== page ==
Harold Ruiz Professor Milton Great Books I March 25, 2013 The Negro’s Place in Nature Even now in today’s society, sadly, we’re still having debates about whether or not all the different races around the world should fall into the category of human species. The word “race” is only just a perception we humans use to identify ourselves because of some our physical differences. On “The Negro’s Place in Nature” by Dr. James Hunt, he and other scientists argue, with their bias scientific approach, whether the “Negro” should be considered human like the European, or a separate species nearer to the ape. Dr. Hunt presents so-called “factual” claims from other scientist, in whom he agrees with, that “the Negro race in some of its characters is the lowest of existing races” [page 6]. As stated earlier, the meaning of the word “race” is merely the categorization of different populations, on earth, among humans.
Minorities in America pursued on finding the “whiteness” in order to be placed on a higher-class level since “whiteness became a sense of property” for them . “Whiteness protected one against being an object of property” since it “insured greater economic, political, and social security” .The racial hierarchy placed individuals into certain classes based on their color, whites being the highest and the rest on the bottom. The minorities in the bottom felt insecure and found it unfair that whites received the highest ranks in society thus causing unrest between racial groups. However, even though certain minorities were passed as white, the government, which was ruled by the superior Anglo-Saxons, determined their status level in society. Nevertheless, they were definitely not in the same status level as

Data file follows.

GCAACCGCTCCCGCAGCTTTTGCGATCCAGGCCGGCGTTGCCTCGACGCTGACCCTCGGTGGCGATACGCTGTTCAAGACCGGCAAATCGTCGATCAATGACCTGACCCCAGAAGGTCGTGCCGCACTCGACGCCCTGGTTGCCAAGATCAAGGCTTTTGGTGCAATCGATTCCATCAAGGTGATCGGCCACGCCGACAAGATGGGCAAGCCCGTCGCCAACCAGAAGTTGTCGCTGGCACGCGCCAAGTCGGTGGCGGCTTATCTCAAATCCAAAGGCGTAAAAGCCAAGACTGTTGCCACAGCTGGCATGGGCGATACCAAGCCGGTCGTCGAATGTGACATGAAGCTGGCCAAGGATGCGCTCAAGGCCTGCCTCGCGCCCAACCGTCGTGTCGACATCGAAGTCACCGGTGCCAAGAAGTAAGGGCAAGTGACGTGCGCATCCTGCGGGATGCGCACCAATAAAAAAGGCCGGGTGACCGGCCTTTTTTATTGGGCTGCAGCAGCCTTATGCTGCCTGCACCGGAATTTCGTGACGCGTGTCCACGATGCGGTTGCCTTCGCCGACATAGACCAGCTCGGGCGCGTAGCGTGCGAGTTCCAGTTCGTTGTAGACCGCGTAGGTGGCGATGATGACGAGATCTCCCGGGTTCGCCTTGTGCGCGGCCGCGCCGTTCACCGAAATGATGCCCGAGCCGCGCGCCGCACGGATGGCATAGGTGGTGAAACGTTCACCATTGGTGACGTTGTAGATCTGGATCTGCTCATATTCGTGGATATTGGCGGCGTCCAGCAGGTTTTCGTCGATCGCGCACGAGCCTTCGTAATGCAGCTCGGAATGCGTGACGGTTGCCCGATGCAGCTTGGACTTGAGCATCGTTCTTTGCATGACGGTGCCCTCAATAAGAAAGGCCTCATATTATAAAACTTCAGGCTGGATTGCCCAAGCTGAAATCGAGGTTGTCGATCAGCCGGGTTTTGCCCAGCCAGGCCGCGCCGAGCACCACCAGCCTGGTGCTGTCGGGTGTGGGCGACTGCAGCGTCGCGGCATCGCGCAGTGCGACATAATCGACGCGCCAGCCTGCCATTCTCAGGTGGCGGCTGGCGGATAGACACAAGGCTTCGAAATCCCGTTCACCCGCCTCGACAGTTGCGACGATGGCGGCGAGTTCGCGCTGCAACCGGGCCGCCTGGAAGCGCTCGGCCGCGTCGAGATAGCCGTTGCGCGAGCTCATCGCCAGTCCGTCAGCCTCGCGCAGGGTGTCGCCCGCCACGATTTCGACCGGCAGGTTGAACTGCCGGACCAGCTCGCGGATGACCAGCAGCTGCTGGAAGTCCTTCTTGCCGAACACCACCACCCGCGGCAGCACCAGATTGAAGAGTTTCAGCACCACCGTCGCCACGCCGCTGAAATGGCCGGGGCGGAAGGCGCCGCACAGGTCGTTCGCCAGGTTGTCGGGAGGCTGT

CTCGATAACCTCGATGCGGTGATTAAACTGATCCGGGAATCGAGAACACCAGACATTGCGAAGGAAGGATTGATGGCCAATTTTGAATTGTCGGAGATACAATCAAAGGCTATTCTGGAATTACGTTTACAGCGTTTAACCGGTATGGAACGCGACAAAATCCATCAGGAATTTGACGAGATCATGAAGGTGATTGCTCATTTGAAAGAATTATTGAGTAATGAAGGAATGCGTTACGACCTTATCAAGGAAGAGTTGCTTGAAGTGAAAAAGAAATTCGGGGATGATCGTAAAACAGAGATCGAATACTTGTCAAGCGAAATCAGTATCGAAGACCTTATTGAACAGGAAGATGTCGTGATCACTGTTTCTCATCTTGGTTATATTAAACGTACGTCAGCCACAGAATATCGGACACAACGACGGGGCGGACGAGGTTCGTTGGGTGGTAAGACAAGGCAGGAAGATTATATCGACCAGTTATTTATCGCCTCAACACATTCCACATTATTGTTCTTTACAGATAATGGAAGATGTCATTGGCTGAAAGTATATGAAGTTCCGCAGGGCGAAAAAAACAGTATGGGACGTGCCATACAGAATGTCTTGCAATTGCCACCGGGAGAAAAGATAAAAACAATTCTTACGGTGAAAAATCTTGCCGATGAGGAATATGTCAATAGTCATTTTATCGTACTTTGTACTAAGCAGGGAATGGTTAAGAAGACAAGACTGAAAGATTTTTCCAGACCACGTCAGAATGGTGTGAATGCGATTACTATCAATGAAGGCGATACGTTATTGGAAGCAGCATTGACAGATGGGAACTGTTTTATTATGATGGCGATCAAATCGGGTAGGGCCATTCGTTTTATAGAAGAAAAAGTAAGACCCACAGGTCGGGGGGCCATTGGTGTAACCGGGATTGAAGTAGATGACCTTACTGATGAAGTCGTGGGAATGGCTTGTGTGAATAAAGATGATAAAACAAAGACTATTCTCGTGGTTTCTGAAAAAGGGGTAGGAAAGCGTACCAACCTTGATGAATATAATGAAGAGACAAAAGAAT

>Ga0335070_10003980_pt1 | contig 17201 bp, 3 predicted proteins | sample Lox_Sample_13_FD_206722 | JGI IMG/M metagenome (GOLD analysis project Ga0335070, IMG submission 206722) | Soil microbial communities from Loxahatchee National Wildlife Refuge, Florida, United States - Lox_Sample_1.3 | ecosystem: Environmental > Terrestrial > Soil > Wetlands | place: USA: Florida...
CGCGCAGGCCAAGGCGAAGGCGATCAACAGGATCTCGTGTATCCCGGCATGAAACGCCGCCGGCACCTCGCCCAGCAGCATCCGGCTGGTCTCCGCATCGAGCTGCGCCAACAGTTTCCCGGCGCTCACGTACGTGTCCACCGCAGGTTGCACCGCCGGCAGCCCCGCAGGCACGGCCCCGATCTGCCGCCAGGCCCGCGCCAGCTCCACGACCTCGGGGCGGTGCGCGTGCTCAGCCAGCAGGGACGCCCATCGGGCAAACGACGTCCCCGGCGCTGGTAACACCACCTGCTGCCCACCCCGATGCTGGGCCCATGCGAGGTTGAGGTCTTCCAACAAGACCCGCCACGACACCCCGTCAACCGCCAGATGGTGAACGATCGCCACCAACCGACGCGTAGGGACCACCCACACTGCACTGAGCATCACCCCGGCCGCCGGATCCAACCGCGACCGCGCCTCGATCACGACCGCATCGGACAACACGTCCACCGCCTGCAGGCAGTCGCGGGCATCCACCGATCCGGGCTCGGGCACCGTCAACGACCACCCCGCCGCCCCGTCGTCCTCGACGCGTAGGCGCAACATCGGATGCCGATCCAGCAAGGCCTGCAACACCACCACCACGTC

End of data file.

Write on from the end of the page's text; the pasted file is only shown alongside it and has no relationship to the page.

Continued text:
In other words, as long as middle and working class groups are split along racial lines, they will fail to see how their combined efforts could change the political imbalance and promote policies that reflect their interests. A vision of American society can highlight racial differences rather than commonalities, which makes it difficult for Americans to see the need and appreciate the potential for mutual political support across racial lines. “When the U.S. was founded, equality was a radical new idea. But our early economy was based largely on slavery. The concept of race helped explain why some people could be denied the rights and freedoms that others took for granted” (“Race: The Power of an Illusion”).